Throughout his internship, Goodnight is gaining experience working on pervasive issues in tribal communities and legislative affairs.

“The work this committee is doing has a huge impact on Indian Country,” he said. “My internship is helping me to develop a better understanding of how the committee supports the Senate and how constituent concerns are used to impact policy.”

In 2014 he was awarded the Cherokee Nation Businesses scholarship through the Cherokee Nation Foundation and is currently in his third year at the University of Oklahoma College of Law.

Friday, July 22, 2016, 8:07 AM

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Pilot, air force airman killed in plane crash near Enid

A 55-year-old man and his 25-year-old pilot are dead after the private airplane they were flying in crashed to the ground yesterday, according to the Oklahoma Highway Patrol.

Randall Lee Harris, of Owasso was the pilot and Lt. Dale Bryan Shillington of Vance Air Force Base in Enid was the passenger.

Harris was flying a 1993 Runyan Skybolt 300 fixed wing plane and attempted an aerobatic maneuver, the patrol reported. He apparently lost control of the plane and never regained it, crashing into the ground in an open, private field.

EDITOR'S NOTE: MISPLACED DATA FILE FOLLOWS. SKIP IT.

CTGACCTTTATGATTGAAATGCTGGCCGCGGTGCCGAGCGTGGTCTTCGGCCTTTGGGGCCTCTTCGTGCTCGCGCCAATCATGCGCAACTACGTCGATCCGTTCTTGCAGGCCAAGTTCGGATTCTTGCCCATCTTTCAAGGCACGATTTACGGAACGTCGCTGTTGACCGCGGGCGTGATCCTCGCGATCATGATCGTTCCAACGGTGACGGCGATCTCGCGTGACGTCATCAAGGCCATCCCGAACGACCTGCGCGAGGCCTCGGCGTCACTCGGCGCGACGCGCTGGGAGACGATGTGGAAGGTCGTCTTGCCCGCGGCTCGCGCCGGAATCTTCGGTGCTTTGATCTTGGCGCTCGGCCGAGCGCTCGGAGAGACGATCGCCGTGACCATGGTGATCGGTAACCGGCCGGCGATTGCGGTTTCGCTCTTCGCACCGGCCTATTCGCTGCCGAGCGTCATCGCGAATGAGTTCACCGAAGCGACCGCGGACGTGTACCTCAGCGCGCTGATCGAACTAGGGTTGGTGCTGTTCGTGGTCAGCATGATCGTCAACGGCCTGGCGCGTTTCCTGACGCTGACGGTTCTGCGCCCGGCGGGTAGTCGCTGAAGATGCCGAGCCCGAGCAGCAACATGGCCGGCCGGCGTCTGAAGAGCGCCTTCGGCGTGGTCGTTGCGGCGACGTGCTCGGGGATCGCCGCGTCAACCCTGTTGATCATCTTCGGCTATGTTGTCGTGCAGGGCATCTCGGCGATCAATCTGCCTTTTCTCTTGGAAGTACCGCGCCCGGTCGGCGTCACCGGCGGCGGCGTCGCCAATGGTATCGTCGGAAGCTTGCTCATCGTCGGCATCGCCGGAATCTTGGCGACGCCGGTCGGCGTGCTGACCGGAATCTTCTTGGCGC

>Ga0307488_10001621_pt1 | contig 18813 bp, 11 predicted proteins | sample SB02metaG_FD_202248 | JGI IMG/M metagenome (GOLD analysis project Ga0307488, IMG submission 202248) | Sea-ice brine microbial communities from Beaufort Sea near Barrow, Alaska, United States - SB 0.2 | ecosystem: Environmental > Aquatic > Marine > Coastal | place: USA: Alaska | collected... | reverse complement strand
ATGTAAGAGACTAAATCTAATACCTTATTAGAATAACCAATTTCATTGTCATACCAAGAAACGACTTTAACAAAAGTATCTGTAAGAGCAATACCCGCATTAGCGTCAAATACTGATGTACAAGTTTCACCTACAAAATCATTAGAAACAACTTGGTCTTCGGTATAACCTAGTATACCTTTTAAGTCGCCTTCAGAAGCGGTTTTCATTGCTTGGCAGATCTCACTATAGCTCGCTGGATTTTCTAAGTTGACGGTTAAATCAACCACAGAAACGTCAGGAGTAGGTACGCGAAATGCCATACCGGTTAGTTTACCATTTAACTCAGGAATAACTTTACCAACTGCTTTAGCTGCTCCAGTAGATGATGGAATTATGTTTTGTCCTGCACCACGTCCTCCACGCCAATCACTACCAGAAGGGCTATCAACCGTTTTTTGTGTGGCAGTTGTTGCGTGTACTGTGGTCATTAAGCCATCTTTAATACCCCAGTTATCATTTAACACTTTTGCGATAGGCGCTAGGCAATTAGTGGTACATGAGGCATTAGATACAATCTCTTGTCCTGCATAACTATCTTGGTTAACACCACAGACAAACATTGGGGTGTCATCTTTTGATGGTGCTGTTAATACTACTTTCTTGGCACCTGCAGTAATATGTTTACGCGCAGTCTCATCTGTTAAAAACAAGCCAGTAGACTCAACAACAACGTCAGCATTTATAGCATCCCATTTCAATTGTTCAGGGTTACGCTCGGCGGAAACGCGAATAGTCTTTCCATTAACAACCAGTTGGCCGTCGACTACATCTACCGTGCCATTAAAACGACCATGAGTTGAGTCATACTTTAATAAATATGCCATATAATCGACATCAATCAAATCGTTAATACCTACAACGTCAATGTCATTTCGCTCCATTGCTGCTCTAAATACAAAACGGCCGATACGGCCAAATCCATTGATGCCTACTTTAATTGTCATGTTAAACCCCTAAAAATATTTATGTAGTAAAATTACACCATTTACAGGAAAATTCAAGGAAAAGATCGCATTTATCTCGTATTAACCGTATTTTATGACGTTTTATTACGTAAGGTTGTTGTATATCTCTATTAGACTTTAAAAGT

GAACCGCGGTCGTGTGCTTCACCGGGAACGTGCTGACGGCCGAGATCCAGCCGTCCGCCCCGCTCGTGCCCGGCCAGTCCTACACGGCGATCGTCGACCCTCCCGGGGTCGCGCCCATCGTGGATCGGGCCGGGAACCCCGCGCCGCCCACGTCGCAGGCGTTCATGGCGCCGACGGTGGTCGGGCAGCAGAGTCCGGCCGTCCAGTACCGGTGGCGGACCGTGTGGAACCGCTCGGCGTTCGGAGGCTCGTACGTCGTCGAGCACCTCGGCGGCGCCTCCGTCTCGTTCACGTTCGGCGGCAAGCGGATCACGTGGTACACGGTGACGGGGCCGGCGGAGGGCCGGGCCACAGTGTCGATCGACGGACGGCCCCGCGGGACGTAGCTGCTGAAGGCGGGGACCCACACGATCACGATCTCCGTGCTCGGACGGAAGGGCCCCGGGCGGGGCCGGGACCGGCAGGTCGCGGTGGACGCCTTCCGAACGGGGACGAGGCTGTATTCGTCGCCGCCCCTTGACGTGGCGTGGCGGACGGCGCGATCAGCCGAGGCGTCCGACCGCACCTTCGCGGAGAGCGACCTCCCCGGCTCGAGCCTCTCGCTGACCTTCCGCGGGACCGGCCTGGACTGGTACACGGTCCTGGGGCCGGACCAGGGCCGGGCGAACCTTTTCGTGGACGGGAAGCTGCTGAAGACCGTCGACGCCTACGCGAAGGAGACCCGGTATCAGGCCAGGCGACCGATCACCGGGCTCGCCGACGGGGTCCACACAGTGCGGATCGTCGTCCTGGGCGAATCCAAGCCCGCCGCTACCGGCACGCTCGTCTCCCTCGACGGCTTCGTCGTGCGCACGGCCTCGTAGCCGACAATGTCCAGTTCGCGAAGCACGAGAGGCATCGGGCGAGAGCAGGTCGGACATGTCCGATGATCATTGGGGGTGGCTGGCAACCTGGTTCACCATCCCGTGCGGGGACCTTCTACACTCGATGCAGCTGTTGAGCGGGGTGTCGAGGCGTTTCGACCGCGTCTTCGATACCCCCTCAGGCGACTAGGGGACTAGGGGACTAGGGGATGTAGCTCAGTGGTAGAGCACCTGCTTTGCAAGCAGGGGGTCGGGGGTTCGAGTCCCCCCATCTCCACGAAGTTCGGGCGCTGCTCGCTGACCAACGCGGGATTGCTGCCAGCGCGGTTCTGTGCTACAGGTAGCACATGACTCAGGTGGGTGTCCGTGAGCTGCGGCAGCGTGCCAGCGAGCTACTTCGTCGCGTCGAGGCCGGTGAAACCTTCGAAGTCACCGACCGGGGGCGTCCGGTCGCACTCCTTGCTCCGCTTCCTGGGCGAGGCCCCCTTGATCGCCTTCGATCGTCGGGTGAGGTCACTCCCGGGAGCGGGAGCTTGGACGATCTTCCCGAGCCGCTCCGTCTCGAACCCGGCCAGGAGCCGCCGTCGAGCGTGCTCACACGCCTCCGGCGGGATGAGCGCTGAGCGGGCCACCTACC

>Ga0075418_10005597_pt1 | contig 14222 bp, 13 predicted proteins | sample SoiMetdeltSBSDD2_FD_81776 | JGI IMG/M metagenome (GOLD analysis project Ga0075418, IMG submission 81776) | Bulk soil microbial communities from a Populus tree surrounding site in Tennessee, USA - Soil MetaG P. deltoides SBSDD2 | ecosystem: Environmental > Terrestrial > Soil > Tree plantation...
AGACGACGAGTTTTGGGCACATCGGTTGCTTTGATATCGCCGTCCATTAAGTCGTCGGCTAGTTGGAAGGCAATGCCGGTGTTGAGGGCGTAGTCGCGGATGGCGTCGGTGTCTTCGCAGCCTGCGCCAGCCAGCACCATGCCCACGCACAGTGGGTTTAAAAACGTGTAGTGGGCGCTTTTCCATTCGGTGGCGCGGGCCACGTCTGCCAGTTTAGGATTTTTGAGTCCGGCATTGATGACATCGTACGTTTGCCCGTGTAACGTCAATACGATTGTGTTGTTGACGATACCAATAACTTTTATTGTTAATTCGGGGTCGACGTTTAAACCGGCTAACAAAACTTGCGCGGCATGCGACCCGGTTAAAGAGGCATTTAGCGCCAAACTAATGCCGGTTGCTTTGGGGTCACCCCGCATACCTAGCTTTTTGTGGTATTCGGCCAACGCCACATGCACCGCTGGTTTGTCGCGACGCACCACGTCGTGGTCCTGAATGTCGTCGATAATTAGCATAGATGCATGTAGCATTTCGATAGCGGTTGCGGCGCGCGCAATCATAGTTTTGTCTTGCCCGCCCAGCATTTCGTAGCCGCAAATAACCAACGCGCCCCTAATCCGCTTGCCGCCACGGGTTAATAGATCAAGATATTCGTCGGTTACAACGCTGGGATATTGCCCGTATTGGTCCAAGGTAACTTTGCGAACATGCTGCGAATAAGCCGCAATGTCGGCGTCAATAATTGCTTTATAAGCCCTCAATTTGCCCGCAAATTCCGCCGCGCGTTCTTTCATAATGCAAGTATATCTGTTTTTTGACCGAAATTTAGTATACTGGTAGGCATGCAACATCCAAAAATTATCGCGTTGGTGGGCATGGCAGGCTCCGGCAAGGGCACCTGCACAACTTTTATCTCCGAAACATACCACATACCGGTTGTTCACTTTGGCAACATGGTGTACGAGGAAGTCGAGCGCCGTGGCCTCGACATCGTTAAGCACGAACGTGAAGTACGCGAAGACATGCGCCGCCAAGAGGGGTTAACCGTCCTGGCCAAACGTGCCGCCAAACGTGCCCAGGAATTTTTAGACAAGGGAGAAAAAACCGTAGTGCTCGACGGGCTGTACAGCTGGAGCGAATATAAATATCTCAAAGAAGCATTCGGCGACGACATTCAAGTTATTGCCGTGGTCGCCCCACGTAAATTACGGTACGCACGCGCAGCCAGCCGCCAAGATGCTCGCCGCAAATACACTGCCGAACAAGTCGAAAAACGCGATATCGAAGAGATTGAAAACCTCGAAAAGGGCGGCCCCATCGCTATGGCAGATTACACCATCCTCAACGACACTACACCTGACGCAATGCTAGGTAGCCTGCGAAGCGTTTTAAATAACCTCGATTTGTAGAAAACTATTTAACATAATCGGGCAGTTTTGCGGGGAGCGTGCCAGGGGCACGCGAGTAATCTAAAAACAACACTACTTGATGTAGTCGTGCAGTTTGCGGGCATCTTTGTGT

Both men were pronounced dead at the scene from massive injuries. Both men were pinned in the airplane for an hour before they were extracted.

Friday, July 22, 2016, 8:03 AM

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Check out local art, artists on Saturday

Spray paint artist Brandon Phillips will be creating art live during the Art Crawl on Saturday.

Dozens of food vendors, artists, artisans and others will gather in downtown Muskogee on Saturday for the Art Crawl.

The event will happen on the east side of Main Street between the Columbus Street overpass and Okmulgee Street, with parking available to the east.

In addition to art vendors and food, there will be music and an art competition.

The free event starts at 6:30 p.m. and ends at 9:30 p.m.

More information.

Thursday, July 21, 2016, 5:28 AM

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Breastfeeding week aims to inform, support

Sisters April Wright and Annie Stevenson breast-feed their babies.